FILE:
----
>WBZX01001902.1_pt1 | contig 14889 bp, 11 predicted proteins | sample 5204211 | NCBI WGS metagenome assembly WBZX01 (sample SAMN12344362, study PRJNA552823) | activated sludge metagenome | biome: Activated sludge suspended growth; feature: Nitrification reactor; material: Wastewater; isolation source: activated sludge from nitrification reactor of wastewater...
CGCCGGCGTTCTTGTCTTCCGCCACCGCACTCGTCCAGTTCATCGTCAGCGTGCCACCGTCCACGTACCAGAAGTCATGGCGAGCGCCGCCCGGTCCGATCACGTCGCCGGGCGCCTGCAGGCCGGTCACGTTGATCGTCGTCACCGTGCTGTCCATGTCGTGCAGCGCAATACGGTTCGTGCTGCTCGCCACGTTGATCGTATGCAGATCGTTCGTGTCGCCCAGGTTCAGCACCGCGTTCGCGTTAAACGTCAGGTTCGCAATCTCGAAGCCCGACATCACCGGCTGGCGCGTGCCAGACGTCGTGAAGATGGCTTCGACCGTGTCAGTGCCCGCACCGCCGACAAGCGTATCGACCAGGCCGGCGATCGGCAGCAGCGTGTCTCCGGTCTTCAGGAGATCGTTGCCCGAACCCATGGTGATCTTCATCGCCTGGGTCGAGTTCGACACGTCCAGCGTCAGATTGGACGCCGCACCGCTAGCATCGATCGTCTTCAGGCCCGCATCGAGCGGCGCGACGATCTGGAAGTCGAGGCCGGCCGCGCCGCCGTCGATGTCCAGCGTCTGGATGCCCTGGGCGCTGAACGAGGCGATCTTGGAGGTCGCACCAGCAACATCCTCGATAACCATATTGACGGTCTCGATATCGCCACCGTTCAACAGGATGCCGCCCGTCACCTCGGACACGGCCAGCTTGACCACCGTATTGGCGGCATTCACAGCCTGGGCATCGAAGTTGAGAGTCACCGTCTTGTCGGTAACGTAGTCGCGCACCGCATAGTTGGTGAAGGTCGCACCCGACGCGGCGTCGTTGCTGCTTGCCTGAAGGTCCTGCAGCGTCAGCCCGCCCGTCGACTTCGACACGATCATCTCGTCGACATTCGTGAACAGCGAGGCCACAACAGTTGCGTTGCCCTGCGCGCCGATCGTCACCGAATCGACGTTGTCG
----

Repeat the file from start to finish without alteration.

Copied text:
>WBZX01001902.1_pt1 | contig 14889 bp, 11 predicted proteins | sample 5204211 | NCBI WGS metagenome assembly WBZX01 (sample SAMN12344362, study PRJNA552823) | activated sludge metagenome | biome: Activated sludge suspended growth; feature: Nitrification reactor; material: Wastewater; isolation source: activated sludge from nitrification reactor of wastewater...
CGCCGGCGTTCTTGTCTTCCGCCACCGCACTCGTCCAGTTCATCGTCAGCGTGCCACCGTCCACGTACCAGAAGTCATGGCGAGCGCCGCCCGGTCCGATCACGTCGCCGGGCGCCTGCAGGCCGGTCACGTTGATCGTCGTCACCGTGCTGTCCATGTCGTGCAGCGCAATACGGTTCGTGCTGCTCGCCACGTTGATCGTATGCAGATCGTTCGTGTCGCCCAGGTTCAGCACCGCGTTCGCGTTAAACGTCAGGTTCGCAATCTCGAAGCCCGACATCACCGGCTGGCGCGTGCCAGACGTCGTGAAGATGGCTTCGACCGTGTCAGTGCCCGCACCGCCGACAAGCGTATCGACCAGGCCGGCGATCGGCAGCAGCGTGTCTCCGGTCTTCAGGAGATCGTTGCCCGAACCCATGGTGATCTTCATCGCCTGGGTCGAGTTCGACACGTCCAGCGTCAGATTGGACGCCGCACCGCTAGCATCGATCGTCTTCAGGCCCGCATCGAGCGGCGCGACGATCTGGAAGTCGAGGCCGGCCGCGCCGCCGTCGATGTCCAGCGTCTGGATGCCCTGGGCGCTGAACGAGGCGATCTTGGAGGTCGCACCAGCAACATCCTCGATAACCATATTGACGGTCTCGATATCGCCACCGTTCAACAGGATGCCGCCCGTCACCTCGGACACGGCCAGCTTGACCACCGTATTGGCGGCATTCACAGCCTGGGCATCGAAGTTGAGAGTCACCGTCTTGTCGGTAACGTAGTCGCGCACCGCATAGTTGGTGAAGGTCGCACCCGACGCGGCGTCGTTGCTGCTTGCCTGAAGGTCCTGCAGCGTCAGCCCGCCCGTCGACTTCGACACGATCATCTCGTCGACATTCGTGAACAGCGAGGCCACAACAGTTGCGTTGCCCTGCGCGCCGATCGTCACCGAATCGACGTTGTCG